Choice name belies random results

The Absolute Return sector is saddled with a misnomer because its funds fail to do what it says it will. Investors should be cautious because it is a new category that has yet to establish a record.

If ever a fund sector displays what it should be achieving by way of performance for investors in its title, it must be ’absolute return’. Yet few other groups of funds have come in for so much criticism. As Seven Investment Management’s Justin Urquhart-Stewart once said, the trouble with absolute return funds is that too often they provide absolutely no return.

Rob Burdett, a co-head of the Thames River Multi-Manager team, also said that no funds in this sector had met their consistency requirements over the past three years. During periods of extreme volatility, risk control systems can force the managers to take action that damages short term performance.

”This sector is as much a lottery as any other”

This could explain why, over the past six months, the average absolute return fund has fallen 0.2% while the broader British equity market is over 2% higher.

Managers have defended their approach, pointing to the aim of producing consistent long-term returns with low volatility and accepting that periods of negative returns will occur. This can seem at odds with the aim of these funds, though.

This sector is relatively new. There are only three funds with a five-year record – Newton, Baring and Marlborough. Indeed, there are just 10 funds that have been around for three years or more and of the 41 funds that populate this sector, three have been launched within the past six months. (article continues below)

Of the 38 funds that have a six-month record, performance has ranged between Insight’s near 10% gain to a loss in value approaching 18% delivered by Octopus.

As with so many rapidly growing groups of funds with a similar investment aim, the Absolute Return sector has been driven by consumer demand. The volatile and unsettling conditions that were ushered in by the credit crunch led many investors to seek a more certain outcome for their investment assets. With the development of sophisticated trading systems and risk management tools, funds capable of delivering a positive return, regardless of market conditions, could be developed.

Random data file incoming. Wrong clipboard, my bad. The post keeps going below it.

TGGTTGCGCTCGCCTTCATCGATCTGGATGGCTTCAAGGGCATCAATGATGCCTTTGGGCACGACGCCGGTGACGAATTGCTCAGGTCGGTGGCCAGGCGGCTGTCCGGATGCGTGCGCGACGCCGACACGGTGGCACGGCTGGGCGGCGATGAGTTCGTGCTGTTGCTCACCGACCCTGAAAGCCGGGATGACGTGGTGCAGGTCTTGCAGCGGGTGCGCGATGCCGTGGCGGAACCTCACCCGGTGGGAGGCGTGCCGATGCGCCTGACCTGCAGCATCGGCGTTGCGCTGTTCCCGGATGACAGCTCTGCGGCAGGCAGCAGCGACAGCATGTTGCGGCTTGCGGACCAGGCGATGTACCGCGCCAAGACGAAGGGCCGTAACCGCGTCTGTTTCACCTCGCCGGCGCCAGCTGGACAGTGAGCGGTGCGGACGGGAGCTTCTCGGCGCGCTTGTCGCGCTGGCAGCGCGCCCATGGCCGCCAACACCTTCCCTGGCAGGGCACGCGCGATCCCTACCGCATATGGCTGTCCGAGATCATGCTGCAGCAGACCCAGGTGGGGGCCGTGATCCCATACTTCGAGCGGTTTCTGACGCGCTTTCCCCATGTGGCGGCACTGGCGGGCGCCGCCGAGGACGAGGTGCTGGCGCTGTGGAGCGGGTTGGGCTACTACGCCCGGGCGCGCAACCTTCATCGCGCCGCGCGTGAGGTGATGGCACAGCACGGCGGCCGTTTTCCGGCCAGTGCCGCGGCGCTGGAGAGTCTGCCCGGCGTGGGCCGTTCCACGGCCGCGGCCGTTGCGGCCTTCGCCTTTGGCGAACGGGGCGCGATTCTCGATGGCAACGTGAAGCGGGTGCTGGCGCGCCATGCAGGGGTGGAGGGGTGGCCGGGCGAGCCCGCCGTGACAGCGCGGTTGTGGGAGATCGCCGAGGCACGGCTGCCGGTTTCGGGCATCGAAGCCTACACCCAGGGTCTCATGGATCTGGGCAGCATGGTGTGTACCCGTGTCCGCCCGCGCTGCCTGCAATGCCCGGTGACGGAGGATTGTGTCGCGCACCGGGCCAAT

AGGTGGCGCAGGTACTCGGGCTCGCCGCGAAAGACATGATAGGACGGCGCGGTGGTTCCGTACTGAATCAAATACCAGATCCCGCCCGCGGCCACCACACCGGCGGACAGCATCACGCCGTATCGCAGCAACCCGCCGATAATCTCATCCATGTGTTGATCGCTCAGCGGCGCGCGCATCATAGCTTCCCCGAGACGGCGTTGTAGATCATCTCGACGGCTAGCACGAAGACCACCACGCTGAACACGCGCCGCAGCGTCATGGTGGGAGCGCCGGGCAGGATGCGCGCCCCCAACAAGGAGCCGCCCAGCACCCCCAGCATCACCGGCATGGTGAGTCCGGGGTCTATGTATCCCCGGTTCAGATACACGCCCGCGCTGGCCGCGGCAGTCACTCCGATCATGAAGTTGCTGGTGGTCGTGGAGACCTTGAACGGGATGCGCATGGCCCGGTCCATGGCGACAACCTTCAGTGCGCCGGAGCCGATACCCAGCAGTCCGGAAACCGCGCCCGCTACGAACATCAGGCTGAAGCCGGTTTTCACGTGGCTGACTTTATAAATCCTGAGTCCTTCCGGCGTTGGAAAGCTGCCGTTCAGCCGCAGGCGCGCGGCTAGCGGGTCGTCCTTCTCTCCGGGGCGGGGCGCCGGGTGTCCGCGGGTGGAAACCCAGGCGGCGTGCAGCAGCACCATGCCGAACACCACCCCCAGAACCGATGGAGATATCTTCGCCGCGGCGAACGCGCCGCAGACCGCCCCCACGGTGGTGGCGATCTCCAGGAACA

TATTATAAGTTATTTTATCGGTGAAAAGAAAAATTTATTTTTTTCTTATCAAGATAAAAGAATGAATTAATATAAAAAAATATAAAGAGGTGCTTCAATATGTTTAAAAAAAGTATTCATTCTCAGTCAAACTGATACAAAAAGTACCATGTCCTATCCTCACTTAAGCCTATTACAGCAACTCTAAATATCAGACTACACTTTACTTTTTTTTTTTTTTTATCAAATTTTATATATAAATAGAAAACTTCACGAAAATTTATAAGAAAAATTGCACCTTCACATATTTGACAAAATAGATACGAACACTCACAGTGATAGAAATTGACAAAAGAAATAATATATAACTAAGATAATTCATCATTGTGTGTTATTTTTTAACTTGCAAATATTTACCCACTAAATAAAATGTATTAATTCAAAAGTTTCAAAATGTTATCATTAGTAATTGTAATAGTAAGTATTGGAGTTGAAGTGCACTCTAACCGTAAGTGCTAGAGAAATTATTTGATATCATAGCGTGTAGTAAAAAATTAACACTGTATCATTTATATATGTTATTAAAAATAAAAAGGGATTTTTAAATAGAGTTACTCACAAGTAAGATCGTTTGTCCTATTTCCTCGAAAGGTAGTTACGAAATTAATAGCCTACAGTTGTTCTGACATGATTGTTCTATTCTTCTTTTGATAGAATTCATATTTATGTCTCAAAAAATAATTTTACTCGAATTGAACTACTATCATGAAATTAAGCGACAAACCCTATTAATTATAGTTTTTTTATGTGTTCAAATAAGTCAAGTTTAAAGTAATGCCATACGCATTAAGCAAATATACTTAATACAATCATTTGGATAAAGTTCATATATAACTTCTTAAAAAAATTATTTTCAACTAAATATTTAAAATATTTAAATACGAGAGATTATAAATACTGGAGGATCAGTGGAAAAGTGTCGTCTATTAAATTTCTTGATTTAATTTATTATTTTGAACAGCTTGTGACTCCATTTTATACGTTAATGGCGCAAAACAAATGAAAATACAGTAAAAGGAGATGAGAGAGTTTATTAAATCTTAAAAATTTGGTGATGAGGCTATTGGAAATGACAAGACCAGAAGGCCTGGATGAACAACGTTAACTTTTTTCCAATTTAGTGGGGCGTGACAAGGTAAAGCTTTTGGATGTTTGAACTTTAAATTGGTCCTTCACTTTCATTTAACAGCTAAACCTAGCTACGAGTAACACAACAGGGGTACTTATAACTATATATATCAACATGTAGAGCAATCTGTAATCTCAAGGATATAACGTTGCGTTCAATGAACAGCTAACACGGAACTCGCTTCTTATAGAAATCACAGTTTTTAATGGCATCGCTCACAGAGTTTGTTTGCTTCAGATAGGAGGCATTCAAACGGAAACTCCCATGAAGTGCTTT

And so a steady stream of funds entered the marketplace to satisfy the demand for more predictable returns. The reality, of course, has turned out to be different. Looking at the variation in performance numbers, this sector is as much a lottery as any other. But if the range of management styles are, the different asset classes used and the variety of risk controls, perhaps the outcome should be less of a surprise.

Take the leader and the laggard funds over the short periods. Insight Absolute Credit is number one over six months and one year, where it recorded an impressive gain of more than 36%. Octopus trails over both periods, losing roughly the same amount on each occasion. Both describe themselves as long/short funds and use derivatives to manage their positions. Octopus is an equity fund, Insight uses bonds, both investment grade and junk, and other asset-backed securities. The difference in experience can only really be explained by the accuracy of the decisions taken, though.

The top fund over three years is also based on credit markets, but Henderson, which is the manager, also runs an emerging market debt fund with a thus far inconclusive record. The worst performance – down 8.6% – came from EFA Absolute Return, which describes its investment universe as a range of transferable securities, including investment trusts, collective investments, credit instruments and derivatives. No clue there as to why it has not done better over this period.

While many of the funds in this sector do not give any hint as to the underlying investments that go to make up their portfolios, some do. As well as Henderson’s emerging markets debt fund, there is a new one from Insight with an encouraging short-term performance.

Several are predicated on Europe, including funds from Gartmore, Legal & General and Liontrust. Gartmore also has a Japan fund and many are Britain focused. There is also a global option (Standard Life) while Skandia offers one devoted to Alternative Investments.

With such a range of choice the Absolute Return sector is as likely to encompass as wide a variety of outcomes for investors as any. Investors seeking a low-risk choice could be disappointed so advisers need to take proper due diligence before adding them to their armoury of investment products.

While the theory that these are low volatility, low correlation products that should offer a greater degree of certainty over the longer term may yet prove correct, the truth is that not enough of these funds have been around long enough to make proper judgments. It is therefore necessary, for the time being, to exercise caution.